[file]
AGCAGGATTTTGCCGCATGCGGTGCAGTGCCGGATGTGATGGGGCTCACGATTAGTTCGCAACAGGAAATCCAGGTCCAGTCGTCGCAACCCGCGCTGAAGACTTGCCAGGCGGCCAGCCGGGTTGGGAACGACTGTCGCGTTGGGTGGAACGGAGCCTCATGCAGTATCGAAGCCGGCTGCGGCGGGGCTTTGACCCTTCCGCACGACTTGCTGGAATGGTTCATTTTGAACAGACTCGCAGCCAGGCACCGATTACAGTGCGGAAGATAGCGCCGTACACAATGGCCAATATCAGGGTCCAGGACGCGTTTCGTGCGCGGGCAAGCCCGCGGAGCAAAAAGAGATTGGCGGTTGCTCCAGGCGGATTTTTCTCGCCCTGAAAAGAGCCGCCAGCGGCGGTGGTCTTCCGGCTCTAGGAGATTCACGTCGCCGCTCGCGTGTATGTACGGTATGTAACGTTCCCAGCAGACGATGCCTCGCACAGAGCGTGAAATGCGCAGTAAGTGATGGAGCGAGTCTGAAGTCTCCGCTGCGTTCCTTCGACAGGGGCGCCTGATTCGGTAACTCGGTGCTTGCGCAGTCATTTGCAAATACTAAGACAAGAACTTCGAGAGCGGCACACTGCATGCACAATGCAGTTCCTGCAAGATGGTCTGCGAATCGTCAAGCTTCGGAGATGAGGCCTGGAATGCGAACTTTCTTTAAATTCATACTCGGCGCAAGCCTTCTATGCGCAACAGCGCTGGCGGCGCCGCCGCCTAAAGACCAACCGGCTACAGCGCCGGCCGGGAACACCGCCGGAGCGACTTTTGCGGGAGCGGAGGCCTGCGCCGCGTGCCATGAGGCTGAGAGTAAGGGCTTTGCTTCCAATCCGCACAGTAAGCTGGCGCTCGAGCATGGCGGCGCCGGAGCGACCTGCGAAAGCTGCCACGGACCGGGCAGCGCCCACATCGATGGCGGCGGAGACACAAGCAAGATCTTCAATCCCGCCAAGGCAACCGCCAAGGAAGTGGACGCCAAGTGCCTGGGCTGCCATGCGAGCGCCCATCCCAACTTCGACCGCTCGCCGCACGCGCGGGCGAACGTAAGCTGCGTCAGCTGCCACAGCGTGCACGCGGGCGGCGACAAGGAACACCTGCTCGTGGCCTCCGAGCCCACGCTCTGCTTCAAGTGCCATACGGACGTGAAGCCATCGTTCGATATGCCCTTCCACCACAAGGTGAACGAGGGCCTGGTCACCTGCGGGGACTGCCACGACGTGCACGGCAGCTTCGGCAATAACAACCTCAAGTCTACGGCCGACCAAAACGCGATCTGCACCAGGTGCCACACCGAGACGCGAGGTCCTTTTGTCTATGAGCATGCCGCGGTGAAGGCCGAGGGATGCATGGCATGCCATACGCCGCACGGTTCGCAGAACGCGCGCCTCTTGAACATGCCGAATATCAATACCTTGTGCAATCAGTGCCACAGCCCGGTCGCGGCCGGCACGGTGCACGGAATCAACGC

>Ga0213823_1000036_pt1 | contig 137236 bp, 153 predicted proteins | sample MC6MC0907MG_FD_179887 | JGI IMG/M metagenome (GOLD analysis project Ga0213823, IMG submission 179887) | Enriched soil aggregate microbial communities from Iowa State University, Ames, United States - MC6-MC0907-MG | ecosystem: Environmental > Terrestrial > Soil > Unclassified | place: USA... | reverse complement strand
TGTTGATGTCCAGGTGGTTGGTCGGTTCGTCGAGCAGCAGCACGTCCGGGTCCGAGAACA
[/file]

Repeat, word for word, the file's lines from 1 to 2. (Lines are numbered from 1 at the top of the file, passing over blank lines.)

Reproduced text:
AGCAGGATTTTGCCGCATGCGGTGCAGTGCCGGATGTGATGGGGCTCACGATTAGTTCGCAACAGGAAATCCAGGTCCAGTCGTCGCAACCCGCGCTGAAGACTTGCCAGGCGGCCAGCCGGGTTGGGAACGACTGTCGCGTTGGGTGGAACGGAGCCTCATGCAGTATCGAAGCCGGCTGCGGCGGGGCTTTGACCCTTCCGCACGACTTGCTGGAATGGTTCATTTTGAACAGACTCGCAGCCAGGCACCGATTACAGTGCGGAAGATAGCGCCGTACACAATGGCCAATATCAGGGTCCAGGACGCGTTTCGTGCGCGGGCAAGCCCGCGGAGCAAAAAGAGATTGGCGGTTGCTCCAGGCGGATTTTTCTCGCCCTGAAAAGAGCCGCCAGCGGCGGTGGTCTTCCGGCTCTAGGAGATTCACGTCGCCGCTCGCGTGTATGTACGGTATGTAACGTTCCCAGCAGACGATGCCTCGCACAGAGCGTGAAATGCGCAGTAAGTGATGGAGCGAGTCTGAAGTCTCCGCTGCGTTCCTTCGACAGGGGCGCCTGATTCGGTAACTCGGTGCTTGCGCAGTCATTTGCAAATACTAAGACAAGAACTTCGAGAGCGGCACACTGCATGCACAATGCAGTTCCTGCAAGATGGTCTGCGAATCGTCAAGCTTCGGAGATGAGGCCTGGAATGCGAACTTTCTTTAAATTCATACTCGGCGCAAGCCTTCTATGCGCAACAGCGCTGGCGGCGCCGCCGCCTAAAGACCAACCGGCTACAGCGCCGGCCGGGAACACCGCCGGAGCGACTTTTGCGGGAGCGGAGGCCTGCGCCGCGTGCCATGAGGCTGAGAGTAAGGGCTTTGCTTCCAATCCGCACAGTAAGCTGGCGCTCGAGCATGGCGGCGCCGGAGCGACCTGCGAAAGCTGCCACGGACCGGGCAGCGCCCACATCGATGGCGGCGGAGACACAAGCAAGATCTTCAATCCCGCCAAGGCAACCGCCAAGGAAGTGGACGCCAAGTGCCTGGGCTGCCATGCGAGCGCCCATCCCAACTTCGACCGCTCGCCGCACGCGCGGGCGAACGTAAGCTGCGTCAGCTGCCACAGCGTGCACGCGGGCGGCGACAAGGAACACCTGCTCGTGGCCTCCGAGCCCACGCTCTGCTTCAAGTGCCATACGGACGTGAAGCCATCGTTCGATATGCCCTTCCACCACAAGGTGAACGAGGGCCTGGTCACCTGCGGGGACTGCCACGACGTGCACGGCAGCTTCGGCAATAACAACCTCAAGTCTACGGCCGACCAAAACGCGATCTGCACCAGGTGCCACACCGAGACGCGAGGTCCTTTTGTCTATGAGCATGCCGCGGTGAAGGCCGAGGGATGCATGGCATGCCATACGCCGCACGGTTCGCAGAACGCGCGCCTCTTGAACATGCCGAATATCAATACCTTGTGCAATCAGTGCCACAGCCCGGTCGCGGCCGGCACGGTGCACGGAATCAACGC

>Ga0213823_1000036_pt1 | contig 137236 bp, 153 predicted proteins | sample MC6MC0907MG_FD_179887 | JGI IMG/M metagenome (GOLD analysis project Ga0213823, IMG submission 179887) | Enriched soil aggregate microbial communities from Iowa State University, Ames, United States - MC6-MC0907-MG | ecosystem: Environmental > Terrestrial > Soil > Unclassified | place: USA... | reverse complement strand